You’re trying to improve your pull-ups. Or, maybe you’re trying to get to your first pull-up.
And, you’re wondering whether Bent Over Rows will help you to develop the strength needed to improve your ability to do pull-ups. Sound about right? Well, you’ve come to the right place.
In this article, I will explore the question of whether Bent Over Rows can help improve Pullup performance and discuss the potential benefits and considerations of incorporating both of these exercises into a training program.
This article contains affiliate links. If you buy something using these links I may earn a commission. Thanks.
- Although Bent Over Rows do not directly mimic the same movement pattern as Pull-ups, the two exercises utilize many of the same muscle groups.
- Doing Bent Over Rows will help ultimately improve your ability to do Pull-ups.
- Other exercises, like Chin-ups and Lat Pulldowns, can also be effective for improving Pull-up performance.
Table of Contents
Muscle Groups Involved
Bent Over Rows
The Bent Over Row is a compound exercise that targets several muscle groups in the back, including the lats, rhomboids, and middle and lower traps. The lats, or latissimus dorsi, are the largest muscle group in the back and are responsible for pulling the arms down and back towards the body.
The rhomboids are a pair of muscles that run between the shoulder blades and are responsible for squeezing the shoulder blades together. The middle and lower traps, or trapezius muscles, are located in the upper and middle back and are involved in pulling the shoulders back and down.
Pull-ups, on the other hand, primarily target the lats and biceps, as well as the muscles of the upper back. The lats are again the primary muscle group involved, as they work to pull the body up towards the bar.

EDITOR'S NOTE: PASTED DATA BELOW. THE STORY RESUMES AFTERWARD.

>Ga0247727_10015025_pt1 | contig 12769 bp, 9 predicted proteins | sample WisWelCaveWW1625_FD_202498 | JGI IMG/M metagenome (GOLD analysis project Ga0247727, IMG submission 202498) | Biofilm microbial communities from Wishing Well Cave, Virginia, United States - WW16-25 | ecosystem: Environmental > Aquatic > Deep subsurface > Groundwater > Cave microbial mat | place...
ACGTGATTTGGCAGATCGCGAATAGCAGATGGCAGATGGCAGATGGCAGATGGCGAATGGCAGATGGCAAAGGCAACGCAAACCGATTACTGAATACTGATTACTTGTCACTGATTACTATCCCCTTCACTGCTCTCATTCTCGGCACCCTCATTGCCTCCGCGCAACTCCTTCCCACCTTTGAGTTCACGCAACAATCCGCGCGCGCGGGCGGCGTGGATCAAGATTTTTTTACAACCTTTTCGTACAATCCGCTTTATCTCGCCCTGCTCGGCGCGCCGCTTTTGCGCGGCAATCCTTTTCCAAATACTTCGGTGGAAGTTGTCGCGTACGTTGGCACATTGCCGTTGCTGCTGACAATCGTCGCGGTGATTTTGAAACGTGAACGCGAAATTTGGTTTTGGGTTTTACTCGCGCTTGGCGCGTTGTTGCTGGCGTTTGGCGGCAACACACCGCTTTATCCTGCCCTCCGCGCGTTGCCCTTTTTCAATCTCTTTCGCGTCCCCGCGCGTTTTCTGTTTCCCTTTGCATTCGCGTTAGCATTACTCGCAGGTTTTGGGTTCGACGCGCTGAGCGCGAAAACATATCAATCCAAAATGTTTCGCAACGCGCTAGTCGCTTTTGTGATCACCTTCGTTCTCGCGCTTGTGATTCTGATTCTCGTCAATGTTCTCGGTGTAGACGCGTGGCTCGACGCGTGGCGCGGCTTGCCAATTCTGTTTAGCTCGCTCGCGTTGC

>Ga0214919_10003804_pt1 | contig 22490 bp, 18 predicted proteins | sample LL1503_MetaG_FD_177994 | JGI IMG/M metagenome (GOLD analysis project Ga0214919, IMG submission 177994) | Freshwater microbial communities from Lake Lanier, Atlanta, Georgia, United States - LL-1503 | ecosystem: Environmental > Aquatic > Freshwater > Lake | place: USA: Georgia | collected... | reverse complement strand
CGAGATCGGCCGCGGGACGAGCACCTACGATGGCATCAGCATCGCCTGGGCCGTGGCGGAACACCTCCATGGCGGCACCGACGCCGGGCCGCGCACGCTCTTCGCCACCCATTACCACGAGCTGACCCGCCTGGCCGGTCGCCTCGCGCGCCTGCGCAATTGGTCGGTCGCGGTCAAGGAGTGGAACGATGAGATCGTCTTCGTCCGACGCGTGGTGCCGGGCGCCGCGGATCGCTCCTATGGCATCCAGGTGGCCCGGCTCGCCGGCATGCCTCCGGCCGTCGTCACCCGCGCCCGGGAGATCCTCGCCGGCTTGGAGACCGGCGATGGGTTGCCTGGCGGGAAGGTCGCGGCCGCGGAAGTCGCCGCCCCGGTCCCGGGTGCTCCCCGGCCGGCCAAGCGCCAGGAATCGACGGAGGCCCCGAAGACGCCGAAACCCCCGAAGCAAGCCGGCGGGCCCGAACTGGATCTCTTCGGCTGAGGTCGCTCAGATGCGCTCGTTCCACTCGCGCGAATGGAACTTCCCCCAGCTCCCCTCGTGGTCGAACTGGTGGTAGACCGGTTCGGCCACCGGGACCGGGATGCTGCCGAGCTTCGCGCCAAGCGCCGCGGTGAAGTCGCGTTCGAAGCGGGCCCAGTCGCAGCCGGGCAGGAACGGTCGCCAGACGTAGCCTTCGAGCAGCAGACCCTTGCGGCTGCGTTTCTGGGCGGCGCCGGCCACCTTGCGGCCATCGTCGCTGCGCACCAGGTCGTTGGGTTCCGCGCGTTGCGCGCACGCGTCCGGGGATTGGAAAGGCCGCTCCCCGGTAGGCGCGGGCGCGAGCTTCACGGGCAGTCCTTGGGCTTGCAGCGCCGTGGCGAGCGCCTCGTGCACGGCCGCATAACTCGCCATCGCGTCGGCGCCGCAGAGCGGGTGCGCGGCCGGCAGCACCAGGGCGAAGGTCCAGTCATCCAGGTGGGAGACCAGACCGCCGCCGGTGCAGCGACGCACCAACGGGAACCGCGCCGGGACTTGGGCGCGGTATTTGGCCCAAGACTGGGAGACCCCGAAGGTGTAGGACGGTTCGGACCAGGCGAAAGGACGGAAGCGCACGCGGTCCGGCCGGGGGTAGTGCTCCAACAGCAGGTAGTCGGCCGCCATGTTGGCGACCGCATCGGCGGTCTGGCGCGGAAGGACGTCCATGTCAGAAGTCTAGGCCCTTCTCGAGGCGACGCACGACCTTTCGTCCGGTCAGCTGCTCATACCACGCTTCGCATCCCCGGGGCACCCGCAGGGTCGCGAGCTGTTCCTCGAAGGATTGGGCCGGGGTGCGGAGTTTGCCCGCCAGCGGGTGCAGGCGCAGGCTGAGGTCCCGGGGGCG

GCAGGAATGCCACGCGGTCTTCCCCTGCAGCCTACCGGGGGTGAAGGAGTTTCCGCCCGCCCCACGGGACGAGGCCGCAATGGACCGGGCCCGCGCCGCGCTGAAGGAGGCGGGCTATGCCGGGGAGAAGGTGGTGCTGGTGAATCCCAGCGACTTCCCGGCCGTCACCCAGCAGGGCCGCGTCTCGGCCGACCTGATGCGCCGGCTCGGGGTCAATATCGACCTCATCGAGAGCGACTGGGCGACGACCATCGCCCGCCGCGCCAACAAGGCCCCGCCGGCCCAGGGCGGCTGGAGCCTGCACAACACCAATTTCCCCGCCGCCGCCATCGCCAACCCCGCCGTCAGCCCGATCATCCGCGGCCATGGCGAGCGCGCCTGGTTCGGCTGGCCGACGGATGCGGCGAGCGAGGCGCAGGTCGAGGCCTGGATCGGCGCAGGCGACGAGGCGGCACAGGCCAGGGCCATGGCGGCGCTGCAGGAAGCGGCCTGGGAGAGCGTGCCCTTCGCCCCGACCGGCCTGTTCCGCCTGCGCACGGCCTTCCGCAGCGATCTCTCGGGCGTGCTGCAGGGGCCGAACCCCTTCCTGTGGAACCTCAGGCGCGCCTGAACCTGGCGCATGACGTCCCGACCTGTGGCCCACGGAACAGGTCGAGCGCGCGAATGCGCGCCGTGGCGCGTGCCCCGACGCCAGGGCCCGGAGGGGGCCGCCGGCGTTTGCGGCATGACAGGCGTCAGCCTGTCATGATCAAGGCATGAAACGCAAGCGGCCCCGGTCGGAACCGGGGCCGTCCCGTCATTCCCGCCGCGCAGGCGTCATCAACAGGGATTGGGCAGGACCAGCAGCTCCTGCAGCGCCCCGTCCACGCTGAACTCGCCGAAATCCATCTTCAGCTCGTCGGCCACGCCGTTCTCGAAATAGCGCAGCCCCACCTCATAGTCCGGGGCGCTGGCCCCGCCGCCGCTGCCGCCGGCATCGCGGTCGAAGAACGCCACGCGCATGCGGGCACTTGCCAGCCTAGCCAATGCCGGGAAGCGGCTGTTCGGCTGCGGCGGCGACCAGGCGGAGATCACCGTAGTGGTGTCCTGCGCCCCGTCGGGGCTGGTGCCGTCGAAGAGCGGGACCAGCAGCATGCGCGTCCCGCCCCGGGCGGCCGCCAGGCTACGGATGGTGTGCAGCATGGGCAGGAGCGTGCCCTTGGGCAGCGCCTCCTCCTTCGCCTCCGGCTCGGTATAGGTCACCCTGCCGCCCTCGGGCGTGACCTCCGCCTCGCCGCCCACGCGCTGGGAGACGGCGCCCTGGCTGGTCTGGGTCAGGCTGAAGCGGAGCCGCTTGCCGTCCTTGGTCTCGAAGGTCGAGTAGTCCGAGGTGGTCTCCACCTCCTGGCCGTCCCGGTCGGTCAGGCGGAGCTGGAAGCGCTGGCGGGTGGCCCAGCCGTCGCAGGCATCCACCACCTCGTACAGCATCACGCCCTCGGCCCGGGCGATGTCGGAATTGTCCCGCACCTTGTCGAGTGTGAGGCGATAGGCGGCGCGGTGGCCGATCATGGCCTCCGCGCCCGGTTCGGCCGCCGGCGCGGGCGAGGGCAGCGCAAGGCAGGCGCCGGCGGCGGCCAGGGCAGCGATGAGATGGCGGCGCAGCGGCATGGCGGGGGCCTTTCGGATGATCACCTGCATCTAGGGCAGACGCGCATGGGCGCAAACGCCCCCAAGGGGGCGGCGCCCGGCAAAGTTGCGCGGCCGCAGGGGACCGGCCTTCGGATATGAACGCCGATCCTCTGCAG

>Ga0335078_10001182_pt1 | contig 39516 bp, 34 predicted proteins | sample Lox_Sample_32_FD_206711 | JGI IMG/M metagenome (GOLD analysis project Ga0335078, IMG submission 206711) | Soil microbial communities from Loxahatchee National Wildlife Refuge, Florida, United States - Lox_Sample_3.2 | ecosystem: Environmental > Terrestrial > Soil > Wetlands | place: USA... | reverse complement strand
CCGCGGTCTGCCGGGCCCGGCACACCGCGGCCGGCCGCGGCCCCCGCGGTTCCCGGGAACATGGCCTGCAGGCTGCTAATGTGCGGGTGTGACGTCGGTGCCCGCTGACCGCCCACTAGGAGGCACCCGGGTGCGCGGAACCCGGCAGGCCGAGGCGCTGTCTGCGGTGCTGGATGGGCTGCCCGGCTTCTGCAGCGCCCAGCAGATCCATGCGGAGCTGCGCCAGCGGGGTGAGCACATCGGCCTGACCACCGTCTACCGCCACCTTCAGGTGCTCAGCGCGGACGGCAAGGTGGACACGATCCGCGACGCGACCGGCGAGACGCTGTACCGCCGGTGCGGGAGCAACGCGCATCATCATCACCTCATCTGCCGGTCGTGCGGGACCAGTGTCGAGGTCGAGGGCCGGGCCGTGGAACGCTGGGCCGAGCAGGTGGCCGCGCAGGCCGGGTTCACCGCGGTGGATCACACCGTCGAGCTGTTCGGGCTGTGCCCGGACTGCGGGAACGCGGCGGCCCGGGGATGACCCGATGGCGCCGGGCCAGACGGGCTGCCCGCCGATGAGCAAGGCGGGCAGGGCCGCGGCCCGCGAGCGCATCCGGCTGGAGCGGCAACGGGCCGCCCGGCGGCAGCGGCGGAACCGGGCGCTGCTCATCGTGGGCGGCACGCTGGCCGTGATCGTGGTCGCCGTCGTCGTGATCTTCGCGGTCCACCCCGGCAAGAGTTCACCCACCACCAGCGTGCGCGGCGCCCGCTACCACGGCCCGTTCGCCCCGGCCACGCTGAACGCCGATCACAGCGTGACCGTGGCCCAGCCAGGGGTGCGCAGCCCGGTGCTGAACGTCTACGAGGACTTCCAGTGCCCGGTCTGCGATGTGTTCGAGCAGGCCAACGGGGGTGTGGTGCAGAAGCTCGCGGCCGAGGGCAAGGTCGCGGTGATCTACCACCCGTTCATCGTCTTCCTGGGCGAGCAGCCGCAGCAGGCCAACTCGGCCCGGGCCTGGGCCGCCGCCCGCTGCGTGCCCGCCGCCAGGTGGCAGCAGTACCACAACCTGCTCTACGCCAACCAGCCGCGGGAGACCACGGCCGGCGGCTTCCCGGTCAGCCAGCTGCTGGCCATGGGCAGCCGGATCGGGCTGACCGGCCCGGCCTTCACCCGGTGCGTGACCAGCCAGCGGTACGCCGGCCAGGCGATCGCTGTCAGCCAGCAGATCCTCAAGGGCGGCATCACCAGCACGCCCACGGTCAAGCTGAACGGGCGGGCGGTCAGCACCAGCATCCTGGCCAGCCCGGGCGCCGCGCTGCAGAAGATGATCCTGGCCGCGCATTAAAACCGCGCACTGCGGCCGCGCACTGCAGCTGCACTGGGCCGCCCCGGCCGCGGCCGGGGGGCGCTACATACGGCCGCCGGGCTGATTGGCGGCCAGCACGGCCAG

The biceps are also engaged, as they work to flex the elbow joint and assist with the pulling motion. The upper back muscles, including the middle and lower traps and the rhomboids, also play a role in stabilizing the body during the exercise.
There is some overlap in the muscle groups targeted by both Bent Over Rows and Pull-ups, as both exercises involve the lats and upper back muscles.
Both exercises can be effective for developing strength and muscle mass in the back but may differ in the specific muscle groups that are emphasized.
Can Bent Over Rows Improve Pull-up Performance?
Bent Over Rows can help to improve Pull-up performance by improving the strength of the lats, rhomboids, and upper back muscles. These muscle groups are all important for Pull-up performance, as they are responsible for pulling the body up towards the bar.
Limitations For Pull-up Improvement
However, it is important to consider that there may be other factors that contribute to Pull-up performance, such as technique, grip strength, and overall body weight.
Because there is no better way to get better at doing Pull-ups than actually doing Pull-ups, I would also recommend trying to incorporate some Pull-up modifications as well.